Human rights have been a concern of the international community since the adoption of the Universal Declaration of Human Rights in 1948. In recent years it has been clear that human rights cannot be enjoyed without a safe, clean, healthy, and sustainable environment that has been accepted as a fundamental human right towards the right to a healthy environment.
The economic, social, and cultural rights are growing at a fast speed whereby attention was eminent by the UN towards monitoring mechanisms in the protection of these rights and this demand culminated in the 2008 adoption of the Optional Protocol to the International Covenant on Economic, Social and Cultural Rights.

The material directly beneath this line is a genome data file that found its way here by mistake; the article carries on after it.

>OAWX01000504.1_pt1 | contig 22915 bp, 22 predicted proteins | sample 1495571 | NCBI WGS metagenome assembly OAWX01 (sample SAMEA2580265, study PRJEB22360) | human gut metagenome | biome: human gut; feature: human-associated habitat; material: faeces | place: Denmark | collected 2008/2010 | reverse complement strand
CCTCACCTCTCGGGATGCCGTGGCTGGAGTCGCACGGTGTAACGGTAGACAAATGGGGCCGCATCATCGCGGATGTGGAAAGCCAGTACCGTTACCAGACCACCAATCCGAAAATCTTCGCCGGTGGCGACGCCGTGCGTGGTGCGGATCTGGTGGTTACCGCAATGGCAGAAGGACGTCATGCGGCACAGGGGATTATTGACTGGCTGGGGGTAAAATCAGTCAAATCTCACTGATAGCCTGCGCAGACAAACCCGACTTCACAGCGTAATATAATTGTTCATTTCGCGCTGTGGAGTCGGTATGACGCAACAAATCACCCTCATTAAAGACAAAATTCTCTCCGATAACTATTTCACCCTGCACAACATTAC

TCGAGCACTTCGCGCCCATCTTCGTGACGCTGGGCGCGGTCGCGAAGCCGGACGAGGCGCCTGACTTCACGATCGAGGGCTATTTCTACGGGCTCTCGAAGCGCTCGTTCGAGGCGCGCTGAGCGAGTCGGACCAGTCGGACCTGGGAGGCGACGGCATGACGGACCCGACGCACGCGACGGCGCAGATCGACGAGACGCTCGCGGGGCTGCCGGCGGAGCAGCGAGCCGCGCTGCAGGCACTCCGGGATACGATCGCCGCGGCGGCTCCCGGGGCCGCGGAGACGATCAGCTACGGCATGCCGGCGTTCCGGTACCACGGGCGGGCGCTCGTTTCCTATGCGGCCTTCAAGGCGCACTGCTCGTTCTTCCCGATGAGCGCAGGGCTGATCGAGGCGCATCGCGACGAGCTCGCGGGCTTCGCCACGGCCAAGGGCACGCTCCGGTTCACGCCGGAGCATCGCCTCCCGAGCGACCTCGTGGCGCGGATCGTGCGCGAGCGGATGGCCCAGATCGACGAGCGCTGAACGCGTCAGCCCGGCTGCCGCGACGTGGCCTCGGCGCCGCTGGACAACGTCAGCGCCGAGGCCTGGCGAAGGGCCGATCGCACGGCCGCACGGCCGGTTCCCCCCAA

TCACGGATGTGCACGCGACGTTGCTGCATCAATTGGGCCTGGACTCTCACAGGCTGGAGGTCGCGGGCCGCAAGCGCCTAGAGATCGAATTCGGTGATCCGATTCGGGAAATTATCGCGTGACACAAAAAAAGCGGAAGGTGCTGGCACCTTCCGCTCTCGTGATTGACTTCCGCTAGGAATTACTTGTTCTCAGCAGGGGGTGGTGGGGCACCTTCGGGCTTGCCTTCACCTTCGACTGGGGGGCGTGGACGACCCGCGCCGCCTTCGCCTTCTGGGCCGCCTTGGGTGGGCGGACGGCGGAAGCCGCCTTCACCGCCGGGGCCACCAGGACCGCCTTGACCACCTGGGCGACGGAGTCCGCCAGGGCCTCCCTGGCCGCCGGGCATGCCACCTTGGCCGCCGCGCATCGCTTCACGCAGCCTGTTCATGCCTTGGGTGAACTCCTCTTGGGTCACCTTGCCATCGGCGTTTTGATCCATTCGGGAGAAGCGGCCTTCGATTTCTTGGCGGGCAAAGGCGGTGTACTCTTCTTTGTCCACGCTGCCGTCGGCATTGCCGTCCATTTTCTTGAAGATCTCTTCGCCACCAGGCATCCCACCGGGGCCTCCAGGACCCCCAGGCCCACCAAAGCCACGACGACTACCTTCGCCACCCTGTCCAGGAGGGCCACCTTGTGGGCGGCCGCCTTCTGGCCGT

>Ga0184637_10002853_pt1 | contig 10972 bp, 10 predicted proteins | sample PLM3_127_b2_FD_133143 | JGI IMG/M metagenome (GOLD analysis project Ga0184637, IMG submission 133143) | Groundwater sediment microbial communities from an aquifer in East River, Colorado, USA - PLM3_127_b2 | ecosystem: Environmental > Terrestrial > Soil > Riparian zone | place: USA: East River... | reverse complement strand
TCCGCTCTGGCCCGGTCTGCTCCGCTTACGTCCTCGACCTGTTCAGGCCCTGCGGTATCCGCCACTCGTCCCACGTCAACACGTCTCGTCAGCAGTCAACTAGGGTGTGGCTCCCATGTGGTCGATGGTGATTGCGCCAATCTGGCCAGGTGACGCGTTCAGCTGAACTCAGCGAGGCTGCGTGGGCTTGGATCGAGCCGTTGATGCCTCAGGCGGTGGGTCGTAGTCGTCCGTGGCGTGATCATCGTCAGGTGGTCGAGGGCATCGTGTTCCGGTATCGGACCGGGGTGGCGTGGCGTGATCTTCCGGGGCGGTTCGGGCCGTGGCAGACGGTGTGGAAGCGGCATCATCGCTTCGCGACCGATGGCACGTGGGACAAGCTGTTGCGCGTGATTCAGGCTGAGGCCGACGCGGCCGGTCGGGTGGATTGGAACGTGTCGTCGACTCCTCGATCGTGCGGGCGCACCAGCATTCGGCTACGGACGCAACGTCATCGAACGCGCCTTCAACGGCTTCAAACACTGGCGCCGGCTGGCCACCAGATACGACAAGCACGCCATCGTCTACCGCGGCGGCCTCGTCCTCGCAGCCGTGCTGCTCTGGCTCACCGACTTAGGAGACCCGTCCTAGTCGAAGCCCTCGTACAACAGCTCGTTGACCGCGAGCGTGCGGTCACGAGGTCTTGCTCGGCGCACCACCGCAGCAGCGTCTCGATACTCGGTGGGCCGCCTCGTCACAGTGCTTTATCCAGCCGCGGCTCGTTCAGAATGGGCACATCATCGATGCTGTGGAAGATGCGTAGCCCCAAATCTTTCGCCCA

The International Covenant on Economic, Social and Cultural Rights (ICESCR) provides for economic, social, and cultural rights, referred to as second-generation rights. The ICESCR provides, amongst others, the right to health which recognises the need for environmental improvement. In 1972 the international community through the UN Stockholm Conference brought environmental issues under the international agenda, where the right to a satisfactory environment was explicitly recognized for the first time. This Conference resulted in the Stockholm Declaration, which in Principle 1 links environmental protection to human rights norms.